Are You Charging Based On What You Know, Or On What You Imagine?
The whole issue of pricing is a dilemma to many small business owners. In fact, I’d say it’s the area where most people have doubts, uncertainty and sometimes downright fears. “Am I charging enough?” or, “Am I missing out by being too expensive?” are questions many business owners ask themselves over and over again.
In my experience, many entrepreneurs worry they are not charging enough, while at the same time being concerned that if they raise their prices, they will lose out on clients – or worse, perhaps even be viewed as having an inflated sense of their own worth.
You know that niggling little voice in the back of your head – the one that tries to make you doubt yourself? We all have it.
Not long ago, I arrived at the premises of a new prospect. To reach their door, I’d driven through the most run-down looking industrial estate for miles.
The best thing you could say about their offices is that they fitted in with the rest of the area: from the outside, they looked somewhat dilapidated.
Things didn’t improve when I stepped inside. Looking down at the floor, it was clear they needed new carpets. A glance at the desks told me the same about the computers, which were almost certainly running a several editions old version of Microsoft Windows.
But they were a good bunch of people and it was clear everyone was doing their best, given the limited resources at their disposal.
While I was there, that little voice in my head started saying, “There’s no way they’re going to be able to afford your usual fees. You’ll have to drop below your usual price level to be able to get any business from them”.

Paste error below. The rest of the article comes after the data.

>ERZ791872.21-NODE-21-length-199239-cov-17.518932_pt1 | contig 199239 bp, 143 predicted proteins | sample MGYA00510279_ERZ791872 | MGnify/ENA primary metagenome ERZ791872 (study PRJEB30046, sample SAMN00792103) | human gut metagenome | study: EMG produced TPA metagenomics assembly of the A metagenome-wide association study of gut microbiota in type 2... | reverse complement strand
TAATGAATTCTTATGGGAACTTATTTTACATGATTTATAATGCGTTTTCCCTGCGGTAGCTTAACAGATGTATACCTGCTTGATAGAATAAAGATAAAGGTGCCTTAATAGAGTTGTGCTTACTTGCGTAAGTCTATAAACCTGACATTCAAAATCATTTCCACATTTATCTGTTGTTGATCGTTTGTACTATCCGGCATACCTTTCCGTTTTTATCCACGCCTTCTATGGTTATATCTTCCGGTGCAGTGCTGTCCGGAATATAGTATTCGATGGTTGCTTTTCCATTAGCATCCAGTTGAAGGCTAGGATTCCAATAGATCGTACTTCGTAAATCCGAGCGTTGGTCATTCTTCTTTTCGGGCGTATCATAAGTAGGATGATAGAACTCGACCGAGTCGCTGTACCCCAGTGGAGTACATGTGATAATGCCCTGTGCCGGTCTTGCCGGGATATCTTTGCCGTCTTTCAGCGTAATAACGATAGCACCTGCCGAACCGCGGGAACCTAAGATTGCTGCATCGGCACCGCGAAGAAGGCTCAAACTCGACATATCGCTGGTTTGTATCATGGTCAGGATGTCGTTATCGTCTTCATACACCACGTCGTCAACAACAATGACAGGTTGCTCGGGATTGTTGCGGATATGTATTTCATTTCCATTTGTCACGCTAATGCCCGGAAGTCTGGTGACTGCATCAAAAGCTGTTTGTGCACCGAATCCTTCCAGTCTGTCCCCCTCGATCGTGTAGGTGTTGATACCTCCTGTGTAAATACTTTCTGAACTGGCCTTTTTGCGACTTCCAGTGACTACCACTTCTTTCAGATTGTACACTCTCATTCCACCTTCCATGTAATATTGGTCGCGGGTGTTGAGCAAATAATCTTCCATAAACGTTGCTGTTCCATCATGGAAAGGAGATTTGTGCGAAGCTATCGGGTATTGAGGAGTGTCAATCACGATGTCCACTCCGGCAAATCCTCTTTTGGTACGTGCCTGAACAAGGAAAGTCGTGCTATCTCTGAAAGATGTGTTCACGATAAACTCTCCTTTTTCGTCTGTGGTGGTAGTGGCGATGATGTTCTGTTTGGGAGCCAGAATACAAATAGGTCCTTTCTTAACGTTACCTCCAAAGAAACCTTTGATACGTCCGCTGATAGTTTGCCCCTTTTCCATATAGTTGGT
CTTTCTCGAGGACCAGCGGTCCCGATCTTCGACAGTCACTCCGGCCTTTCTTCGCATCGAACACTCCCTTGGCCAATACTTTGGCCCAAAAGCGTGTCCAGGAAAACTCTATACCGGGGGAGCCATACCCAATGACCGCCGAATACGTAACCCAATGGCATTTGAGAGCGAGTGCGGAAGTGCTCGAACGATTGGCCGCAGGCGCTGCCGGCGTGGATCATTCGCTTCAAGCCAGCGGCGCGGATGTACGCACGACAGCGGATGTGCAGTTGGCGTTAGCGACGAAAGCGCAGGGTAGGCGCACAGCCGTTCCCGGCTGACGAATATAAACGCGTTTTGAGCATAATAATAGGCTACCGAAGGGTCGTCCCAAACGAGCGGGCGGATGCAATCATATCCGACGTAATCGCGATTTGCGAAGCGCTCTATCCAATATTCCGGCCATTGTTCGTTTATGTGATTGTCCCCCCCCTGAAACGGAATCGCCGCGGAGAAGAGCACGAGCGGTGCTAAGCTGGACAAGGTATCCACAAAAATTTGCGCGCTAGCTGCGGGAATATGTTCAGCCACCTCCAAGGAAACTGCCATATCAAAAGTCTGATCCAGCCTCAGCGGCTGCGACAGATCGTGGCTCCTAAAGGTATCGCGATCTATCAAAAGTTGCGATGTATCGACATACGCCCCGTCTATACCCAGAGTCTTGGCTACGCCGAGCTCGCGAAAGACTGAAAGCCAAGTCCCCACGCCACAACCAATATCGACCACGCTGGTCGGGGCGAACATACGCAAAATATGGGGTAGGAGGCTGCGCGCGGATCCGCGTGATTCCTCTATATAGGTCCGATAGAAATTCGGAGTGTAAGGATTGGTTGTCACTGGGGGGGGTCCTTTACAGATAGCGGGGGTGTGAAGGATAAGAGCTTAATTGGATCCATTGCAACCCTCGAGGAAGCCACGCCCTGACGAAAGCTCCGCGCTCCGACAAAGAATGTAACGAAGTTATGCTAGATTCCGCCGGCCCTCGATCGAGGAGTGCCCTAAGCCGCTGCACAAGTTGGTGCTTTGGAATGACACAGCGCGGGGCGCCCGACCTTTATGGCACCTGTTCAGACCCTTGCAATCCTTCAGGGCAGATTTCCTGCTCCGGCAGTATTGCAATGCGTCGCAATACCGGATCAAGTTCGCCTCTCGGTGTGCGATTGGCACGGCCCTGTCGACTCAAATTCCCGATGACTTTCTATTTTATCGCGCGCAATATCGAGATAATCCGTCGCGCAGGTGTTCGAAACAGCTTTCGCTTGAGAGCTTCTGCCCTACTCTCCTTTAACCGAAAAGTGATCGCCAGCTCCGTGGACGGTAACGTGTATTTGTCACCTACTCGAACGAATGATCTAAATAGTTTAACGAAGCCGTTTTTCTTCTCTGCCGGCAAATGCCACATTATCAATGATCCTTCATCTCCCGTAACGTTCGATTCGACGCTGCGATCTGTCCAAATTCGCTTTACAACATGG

Experience tells me to boot this thought out of my head as soon as it pops up. Why? Because it is telling me to reduce my price based on what I think I’m seeing. By allowing it in, I’m jumping to the conclusion that they won’t be able to afford me.
Of course, what’s prompting this negative thought is fear: specifically, fear of being rejected for being too expensive.
Instead of allowing these imagined scenarios to dominate, I’m better off sticking to what I know. What I know is that I have something value to offer.
Another voice that pops up says, “Put your price up, so you don’t have to work in this place”.
Whether you decide to do that is your choice, but you’ve got to bear in mind that quoting unrealistically high prices might affect your reputation in the long run.
A more balanced approach is to stick to the rate that you KNOW is fair to them, and which reflects the value you provide to your other clients.
Are you valuing yourself highly enough? Is your current pricing fair to your customers and prospects? if not, then sooner or later you’re going to run into difficulties.
The best way to set your prices is to stick to what you know. Don’t allow your fears or other imagined scenarios cause you to waver from what your experience already tells you is a fair price for the value you deliver.